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Keep Your House Cool Without Running up Your Electric Bill

July 28, 2020

Young playful girl on the floor smiling at a colorful electric fan

These hot days of summer can force even the most frugal among us to click on the air conditioning. But running the A/C can cause a blow to the household budget and increase carbon emissions.

Here in Eugene, a typical room air conditioner running 24/7 will add about $21 a week to your electric bill. If you have a Ductless Heat Pump (DHP), cooling your house around the clock will cost around $9 a week.

In addition to the budget impact, cooling your home can warm the planet.

According to the U.S. Department of Energy, air conditioners add roughly 117 million metric tons of carbon dioxide into the air each year—the equivalent of 30 coal-fired power plants.

If you're looking for alternatives to A/C, here are five no-cost, tried and true ways to keep cool, save money and stay efficient.

1. Let the night air in

After sunset when the outside temperature dips, open your windows and leave them open throughout the night. By morning, your house will be nice and cool. Just be sure to close all the windows before it starts to heat up outside.

2. Keep it dark

Use curtains or shades to keep sunlight from warming your home. If you still want a little sunlight, open the curtains on windows that don't face the sun directly. Bonus tip: Shading OUTSIDE the window is most effective, because it stops the sun's heat before it can enter through the window.

3. Become a fan of fans

Fans use less energy than AC units and can extend the comfortable temperature range of your home. Just remember that fans cool people, not rooms. Turning off the fan when you're not in the room to enjoy the benefits will help save energy.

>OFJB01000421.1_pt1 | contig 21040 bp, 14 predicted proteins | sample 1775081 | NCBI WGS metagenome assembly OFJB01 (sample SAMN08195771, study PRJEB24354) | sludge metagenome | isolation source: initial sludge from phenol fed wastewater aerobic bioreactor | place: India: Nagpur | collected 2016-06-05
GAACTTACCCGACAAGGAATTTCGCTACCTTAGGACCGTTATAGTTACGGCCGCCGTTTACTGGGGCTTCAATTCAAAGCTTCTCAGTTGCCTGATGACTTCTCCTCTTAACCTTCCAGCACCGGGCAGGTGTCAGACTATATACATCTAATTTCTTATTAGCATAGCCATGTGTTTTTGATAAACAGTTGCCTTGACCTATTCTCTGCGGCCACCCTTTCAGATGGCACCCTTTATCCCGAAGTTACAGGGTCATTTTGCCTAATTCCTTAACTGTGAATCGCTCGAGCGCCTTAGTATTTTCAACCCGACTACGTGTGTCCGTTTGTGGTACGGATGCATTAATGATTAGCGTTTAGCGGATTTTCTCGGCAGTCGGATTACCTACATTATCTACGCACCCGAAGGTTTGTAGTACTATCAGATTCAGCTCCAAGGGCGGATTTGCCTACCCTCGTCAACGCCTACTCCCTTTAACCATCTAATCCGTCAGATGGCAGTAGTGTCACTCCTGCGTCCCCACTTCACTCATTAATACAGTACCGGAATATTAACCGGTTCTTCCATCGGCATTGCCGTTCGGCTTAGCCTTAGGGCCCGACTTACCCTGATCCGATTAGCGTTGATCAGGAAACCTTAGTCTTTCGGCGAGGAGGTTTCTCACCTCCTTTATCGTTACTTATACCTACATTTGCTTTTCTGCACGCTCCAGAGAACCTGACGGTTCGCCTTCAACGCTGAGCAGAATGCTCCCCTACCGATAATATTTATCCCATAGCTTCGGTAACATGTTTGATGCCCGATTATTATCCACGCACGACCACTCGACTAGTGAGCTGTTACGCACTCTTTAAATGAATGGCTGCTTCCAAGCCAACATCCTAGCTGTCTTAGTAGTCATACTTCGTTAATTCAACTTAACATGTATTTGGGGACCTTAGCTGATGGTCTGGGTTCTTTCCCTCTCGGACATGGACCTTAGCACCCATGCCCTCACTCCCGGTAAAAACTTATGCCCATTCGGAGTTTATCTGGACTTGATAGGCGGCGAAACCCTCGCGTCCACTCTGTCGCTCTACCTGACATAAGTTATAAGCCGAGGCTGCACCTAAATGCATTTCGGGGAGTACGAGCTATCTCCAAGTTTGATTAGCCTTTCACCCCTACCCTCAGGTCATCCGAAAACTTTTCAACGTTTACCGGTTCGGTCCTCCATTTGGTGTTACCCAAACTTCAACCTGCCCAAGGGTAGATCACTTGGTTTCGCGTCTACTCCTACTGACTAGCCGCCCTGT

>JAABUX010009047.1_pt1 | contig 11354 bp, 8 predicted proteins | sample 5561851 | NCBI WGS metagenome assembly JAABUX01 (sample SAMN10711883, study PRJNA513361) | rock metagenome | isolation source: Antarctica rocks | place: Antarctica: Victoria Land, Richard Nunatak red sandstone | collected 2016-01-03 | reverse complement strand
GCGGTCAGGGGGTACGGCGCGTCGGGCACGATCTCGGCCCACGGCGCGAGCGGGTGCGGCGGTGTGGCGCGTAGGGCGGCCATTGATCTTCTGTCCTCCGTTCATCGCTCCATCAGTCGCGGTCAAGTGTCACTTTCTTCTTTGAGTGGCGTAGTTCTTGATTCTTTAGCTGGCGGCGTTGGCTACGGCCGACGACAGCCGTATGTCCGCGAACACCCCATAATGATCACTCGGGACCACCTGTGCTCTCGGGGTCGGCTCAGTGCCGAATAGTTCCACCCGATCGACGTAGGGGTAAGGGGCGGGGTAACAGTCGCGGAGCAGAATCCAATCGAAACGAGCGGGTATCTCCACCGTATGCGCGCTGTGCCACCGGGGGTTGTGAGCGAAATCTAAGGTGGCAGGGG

4. Create a cross-breeze

At night and in the early morning hours, when it's cooler outside than inside, use fans in windows to pull cool air in and draw warm air out.

5. Power down

Appliances can produce unnecessary heat. In the kitchen, using slow cookers, pressure cookers or microwaves, will keep your home cooler than the stove or oven. Wait until you have a full load to run your clothes washer and dishwasher and run them in the evening when it's cooler. Using energy during "off peak" hours can also help reduce carbon emissions.

If you need air conditioning

If you decide air conditioning is a necessity for you, be sure the model you choose is Energy Star rated. And if a major upgrade is part of your plans, consider a Ductless Heat Pump. Ductless systems provide significant bill savings, improve air quality, and offer year-round comfort with a built-in air conditioner.

EWEB offers rebates and loans to help with the upfront cost of ductless systems, including expanded rebates for rentals and income-qualifying customers.